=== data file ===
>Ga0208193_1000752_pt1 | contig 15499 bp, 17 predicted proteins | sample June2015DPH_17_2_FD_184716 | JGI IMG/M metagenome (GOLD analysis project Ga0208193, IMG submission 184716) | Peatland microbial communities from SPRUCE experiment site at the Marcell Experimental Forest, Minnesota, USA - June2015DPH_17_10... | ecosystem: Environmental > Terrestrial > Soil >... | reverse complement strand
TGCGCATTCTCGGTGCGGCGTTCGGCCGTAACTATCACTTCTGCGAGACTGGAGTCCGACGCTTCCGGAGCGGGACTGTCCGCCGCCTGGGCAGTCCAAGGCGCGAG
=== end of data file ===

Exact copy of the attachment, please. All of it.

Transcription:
>Ga0208193_1000752_pt1 | contig 15499 bp, 17 predicted proteins | sample June2015DPH_17_2_FD_184716 | JGI IMG/M metagenome (GOLD analysis project Ga0208193, IMG submission 184716) | Peatland microbial communities from SPRUCE experiment site at the Marcell Experimental Forest, Minnesota, USA - June2015DPH_17_10... | ecosystem: Environmental > Terrestrial > Soil >... | reverse complement strand
TGCGCATTCTCGGTGCGGCGTTCGGCCGTAACTATCACTTCTGCGAGACTGGAGTCCGACGCTTCCGGAGCGGGACTGTCCGCCGCCTGGGCAGTCCAAGGCGCGAG